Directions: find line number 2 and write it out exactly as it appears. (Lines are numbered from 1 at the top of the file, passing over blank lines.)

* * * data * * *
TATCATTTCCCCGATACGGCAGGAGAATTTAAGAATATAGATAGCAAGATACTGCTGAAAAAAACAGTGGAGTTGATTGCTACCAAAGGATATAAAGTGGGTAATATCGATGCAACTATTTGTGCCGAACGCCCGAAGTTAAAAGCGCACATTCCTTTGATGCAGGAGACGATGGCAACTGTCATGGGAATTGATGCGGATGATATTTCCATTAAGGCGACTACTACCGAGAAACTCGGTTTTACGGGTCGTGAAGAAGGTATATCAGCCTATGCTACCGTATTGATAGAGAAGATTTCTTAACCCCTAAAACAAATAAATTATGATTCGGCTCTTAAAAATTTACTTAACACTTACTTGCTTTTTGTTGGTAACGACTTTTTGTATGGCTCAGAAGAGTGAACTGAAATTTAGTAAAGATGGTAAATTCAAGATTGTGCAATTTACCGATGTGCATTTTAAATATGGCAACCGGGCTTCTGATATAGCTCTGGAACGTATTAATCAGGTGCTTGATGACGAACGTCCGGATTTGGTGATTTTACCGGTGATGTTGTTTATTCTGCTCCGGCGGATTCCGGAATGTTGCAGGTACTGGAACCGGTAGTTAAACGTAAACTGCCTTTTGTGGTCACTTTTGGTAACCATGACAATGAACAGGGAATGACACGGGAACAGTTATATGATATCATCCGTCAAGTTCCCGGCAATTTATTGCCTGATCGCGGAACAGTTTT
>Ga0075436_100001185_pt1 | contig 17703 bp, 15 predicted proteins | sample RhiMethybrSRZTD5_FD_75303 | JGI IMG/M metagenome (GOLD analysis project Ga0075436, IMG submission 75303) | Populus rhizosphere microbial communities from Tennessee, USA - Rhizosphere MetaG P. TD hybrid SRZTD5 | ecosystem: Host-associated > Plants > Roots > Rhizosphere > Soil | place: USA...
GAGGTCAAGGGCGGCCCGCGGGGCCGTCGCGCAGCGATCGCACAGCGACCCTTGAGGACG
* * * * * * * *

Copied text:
>Ga0075436_100001185_pt1 | contig 17703 bp, 15 predicted proteins | sample RhiMethybrSRZTD5_FD_75303 | JGI IMG/M metagenome (GOLD analysis project Ga0075436, IMG submission 75303) | Populus rhizosphere microbial communities from Tennessee, USA - Rhizosphere MetaG P. TD hybrid SRZTD5 | ecosystem: Host-associated > Plants > Roots > Rhizosphere > Soil | place: USA...